Keyword
intraindividual change, interpersonal environment, basic psychological needs, motivation, health
National Category
Applied Psychology
Research subject
Psychology
Identifiers
urn:nbn:se:umu:diva-93441 (URN)10.1037/spy0000027 (DOI)000356672200005 ()
Funder
Swedish National Centre for Research in Sports, P2011-0177
Available from: 2014-09-22 Created: 2014-09-22 Last updated: 2016-10-03Bibliographically approved
2. Longitudinal associations between athletes' controlled motivation, ill being, and perceptions of controlling coach behaviors: A Bayesian latent growth curve approach
Open this publication in new window or tab >>Longitudinal associations between athletes' controlled motivation, ill being, and perceptions of controlling coach behaviors: A Bayesian latent growth curve approach
2017 (English)In: Psychology of Sport And Exercise, ISSN 1469-0292, E-ISSN 1878-5476, Vol. 30, 205-214 p.Article in journal (Refereed) Published
Abstract [en]

Although many scholars have argued that leadership is a dynamic process jointly produced by leaders and followers, leadership in sports is most often researched as a unidirectional process from coaches to athletes. Within self-determination theory (SDT), individual characteristics are suggested to influence how people perceive external events such as coaches' behaviors. In the present study, we examined this jointly produced leadership process by investigating longitudinal associations between athletes' controlled motivation, ill-being, and perceptions of coaches' controlling behaviors at the between- and within-person levels. The participants were 247 young elite skiers enrolled at Swedish sport high schools who responded to self-report questionnaires at three time points over the course of an athletic season. At the between-person level, increases in perceptions of coaches' controlling behaviors over the season positively predicted controlled motivation at the end of the season, and controlled motivation at the beginning of the season positively predicted ill-being at the end of the season. At the within-person level, athletes' controlled motivation positively predicted perceptions of coaches' controlling behaviors. The results at the between-person level support the unidirectional perspective and the tenets of SDT. The results at the within-person level suggest that individual characteristics such as motivation can influence how athletes perceive external events, which has been proposed theoretically but seldom examined empirically. Three plausible explanations for this reversed association are presented in the discussion.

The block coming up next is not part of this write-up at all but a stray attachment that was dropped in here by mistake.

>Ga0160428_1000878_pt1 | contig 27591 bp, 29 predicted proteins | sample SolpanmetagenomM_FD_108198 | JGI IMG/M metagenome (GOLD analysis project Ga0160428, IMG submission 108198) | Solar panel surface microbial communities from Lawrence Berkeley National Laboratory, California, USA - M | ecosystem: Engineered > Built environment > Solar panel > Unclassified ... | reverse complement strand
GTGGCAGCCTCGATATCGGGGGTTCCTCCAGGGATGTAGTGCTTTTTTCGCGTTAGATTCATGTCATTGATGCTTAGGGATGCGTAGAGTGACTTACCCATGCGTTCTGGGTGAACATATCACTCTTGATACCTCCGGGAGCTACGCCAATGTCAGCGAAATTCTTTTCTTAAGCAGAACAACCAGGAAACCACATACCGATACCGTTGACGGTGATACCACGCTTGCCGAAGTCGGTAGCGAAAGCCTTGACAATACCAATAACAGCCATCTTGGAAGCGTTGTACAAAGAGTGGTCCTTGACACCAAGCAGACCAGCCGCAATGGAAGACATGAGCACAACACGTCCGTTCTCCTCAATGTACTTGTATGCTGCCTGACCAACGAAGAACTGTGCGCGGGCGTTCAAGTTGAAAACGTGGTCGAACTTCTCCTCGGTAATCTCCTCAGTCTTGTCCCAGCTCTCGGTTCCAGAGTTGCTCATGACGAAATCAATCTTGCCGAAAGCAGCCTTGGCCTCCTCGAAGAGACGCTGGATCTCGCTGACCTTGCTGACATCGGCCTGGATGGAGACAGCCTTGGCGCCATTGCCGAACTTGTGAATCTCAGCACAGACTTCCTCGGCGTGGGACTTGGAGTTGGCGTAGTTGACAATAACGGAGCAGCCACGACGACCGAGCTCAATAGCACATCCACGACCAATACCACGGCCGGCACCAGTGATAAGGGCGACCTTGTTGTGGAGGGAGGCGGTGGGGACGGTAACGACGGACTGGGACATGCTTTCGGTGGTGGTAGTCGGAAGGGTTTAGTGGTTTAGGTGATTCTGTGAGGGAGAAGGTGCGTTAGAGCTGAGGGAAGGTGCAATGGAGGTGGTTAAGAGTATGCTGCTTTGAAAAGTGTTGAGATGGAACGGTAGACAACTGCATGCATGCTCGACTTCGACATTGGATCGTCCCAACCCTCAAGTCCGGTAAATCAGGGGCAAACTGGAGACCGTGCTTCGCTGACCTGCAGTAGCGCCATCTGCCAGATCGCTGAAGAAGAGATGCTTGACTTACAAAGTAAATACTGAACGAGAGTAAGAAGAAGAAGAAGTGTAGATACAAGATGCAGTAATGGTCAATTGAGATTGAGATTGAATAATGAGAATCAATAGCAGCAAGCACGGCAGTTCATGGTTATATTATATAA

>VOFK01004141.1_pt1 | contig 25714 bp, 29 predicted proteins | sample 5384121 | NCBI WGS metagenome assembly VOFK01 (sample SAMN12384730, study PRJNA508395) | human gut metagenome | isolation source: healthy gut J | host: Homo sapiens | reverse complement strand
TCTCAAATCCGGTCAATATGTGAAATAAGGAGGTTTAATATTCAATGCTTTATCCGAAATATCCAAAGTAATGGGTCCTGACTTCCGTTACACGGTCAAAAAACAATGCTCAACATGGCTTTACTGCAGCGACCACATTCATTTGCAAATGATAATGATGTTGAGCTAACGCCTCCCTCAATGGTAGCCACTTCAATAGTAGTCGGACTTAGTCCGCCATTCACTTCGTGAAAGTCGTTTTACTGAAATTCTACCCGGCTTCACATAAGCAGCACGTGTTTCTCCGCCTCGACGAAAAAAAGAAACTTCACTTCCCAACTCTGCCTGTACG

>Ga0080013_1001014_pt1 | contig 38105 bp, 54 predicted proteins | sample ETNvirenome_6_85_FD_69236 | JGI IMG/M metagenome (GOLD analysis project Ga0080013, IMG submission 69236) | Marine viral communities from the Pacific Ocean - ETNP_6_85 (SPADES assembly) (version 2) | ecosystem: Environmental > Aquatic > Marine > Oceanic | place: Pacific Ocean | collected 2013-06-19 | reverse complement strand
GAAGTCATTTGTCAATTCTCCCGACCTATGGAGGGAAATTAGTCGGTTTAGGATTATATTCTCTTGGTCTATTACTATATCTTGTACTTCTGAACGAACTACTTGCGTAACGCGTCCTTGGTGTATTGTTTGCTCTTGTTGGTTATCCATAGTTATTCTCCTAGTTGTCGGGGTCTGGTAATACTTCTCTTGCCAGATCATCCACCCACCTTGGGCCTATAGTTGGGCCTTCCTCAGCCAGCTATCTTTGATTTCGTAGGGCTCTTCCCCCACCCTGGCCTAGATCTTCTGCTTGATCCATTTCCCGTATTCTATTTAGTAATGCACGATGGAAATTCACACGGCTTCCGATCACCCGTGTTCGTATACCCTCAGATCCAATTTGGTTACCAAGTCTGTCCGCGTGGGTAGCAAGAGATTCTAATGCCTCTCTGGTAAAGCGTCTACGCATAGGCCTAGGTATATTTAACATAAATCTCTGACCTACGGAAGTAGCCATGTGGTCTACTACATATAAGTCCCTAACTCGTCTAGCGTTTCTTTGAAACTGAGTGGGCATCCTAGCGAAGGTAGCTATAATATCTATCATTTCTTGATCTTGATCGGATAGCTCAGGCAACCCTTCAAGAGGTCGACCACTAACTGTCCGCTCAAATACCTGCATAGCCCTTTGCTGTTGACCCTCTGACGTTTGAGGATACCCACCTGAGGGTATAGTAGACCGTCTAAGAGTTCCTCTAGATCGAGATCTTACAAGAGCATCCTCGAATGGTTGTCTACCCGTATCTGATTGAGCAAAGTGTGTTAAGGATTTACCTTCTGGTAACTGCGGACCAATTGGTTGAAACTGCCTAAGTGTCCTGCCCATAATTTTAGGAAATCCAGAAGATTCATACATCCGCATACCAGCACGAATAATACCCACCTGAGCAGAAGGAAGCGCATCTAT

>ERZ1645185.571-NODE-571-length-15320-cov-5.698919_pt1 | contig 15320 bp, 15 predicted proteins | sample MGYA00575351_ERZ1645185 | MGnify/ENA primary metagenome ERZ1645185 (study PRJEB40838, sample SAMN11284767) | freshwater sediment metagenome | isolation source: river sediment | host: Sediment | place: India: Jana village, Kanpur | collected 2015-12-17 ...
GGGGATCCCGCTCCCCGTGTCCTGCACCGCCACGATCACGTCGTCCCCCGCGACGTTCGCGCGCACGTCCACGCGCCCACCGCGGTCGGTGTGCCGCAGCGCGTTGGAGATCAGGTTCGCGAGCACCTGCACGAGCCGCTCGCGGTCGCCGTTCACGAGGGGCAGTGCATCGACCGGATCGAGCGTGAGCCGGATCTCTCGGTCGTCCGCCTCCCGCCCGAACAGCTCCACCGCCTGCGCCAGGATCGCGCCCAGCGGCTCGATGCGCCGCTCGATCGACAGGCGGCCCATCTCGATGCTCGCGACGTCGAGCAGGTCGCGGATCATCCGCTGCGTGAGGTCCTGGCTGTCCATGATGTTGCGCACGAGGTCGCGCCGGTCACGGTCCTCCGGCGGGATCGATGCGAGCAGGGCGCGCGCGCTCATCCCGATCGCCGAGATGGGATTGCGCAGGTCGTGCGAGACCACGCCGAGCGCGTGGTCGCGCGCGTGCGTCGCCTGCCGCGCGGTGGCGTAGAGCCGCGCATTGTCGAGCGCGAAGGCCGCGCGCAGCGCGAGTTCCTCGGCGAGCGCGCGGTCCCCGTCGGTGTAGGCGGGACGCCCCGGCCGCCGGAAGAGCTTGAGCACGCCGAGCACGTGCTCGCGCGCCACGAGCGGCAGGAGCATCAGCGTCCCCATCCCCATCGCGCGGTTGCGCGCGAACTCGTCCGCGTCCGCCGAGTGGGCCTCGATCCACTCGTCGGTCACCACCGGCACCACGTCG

Keyword
Bayesian estimation, Depression/anxiety, Growth models, Interpersonal control, Leadership, Sports, CI EL, 1987, JOURNAL OF PERSONALITY AND SOCIAL PSYCHOLOGY, V53, P1024 nsdale Chris, 2011, MEDICINE AND SCIENCE IN SPORTS AND EXERCISE, V43, P913
National Category
Psychology (excluding Applied Psychology)
Identifiers
urn:nbn:se:umu:diva-135274 (URN)10.1016/j.psychsport.2017.03.002 (DOI)000400038900023 ()
Note

Originally published in manuscript form

Available from: 2017-05-26 Created: 2017-05-26 Last updated: 2017-05-26Bibliographically approved
3. Using bifactor exploratory structural equation modeling to examine global and specific factors in measures of sports coaches’ interpersonal styles
Open this publication in new window or tab >>Using bifactor exploratory structural equation modeling to examine global and specific factors in measures of sports coaches’ interpersonal styles
2015 (English)In: Frontiers in Psychology, ISSN 1664-1078, E-ISSN 1664-1078, Vol. 6, 1303Article in journal (Refereed) Published
Abstract [en]

In the present work we investigated distinct sources of construct-relevant psychometric multidimensionality in two sport-specific measures of coaches’ need-supportive (ISS-C) and controlling interpersonal (CCBS) styles. A recently proposed bifactor exploratory structural equation modeling (ESEM) framework was employed to achieve this aim. In Study 1, using a sample of floorball players, the results indicated that the ISS-C can be considered as a unidimensional measure, with one global factor explaining most of the variance in the items. In Study 2, using a sample of male ice hockey players, the results indicated that the items in the CCBS are represented by both a general factor and specific factors, but the subscales differ with regard to the amount of variance in the items accounted for by the general and specific factors. These results add further insight into the psychometric properties of these two measures and the dimensionality of these two constructs.

Keyword
Controlling behaviors, Dimensionality, Leadership, Need support, Self-report scales
National Category
Applied Psychology
Research subject
Psychology
Identifiers
urn:nbn:se:umu:diva-107023 (URN)10.3389/fpsyg.2015.01303 (DOI)000360530500002 ()
Funder
Swedish National Centre for Research in Sports, P2014-0043
Available from: 2015-08-17 Created: 2015-08-17 Last updated: 2017-12-04Bibliographically approved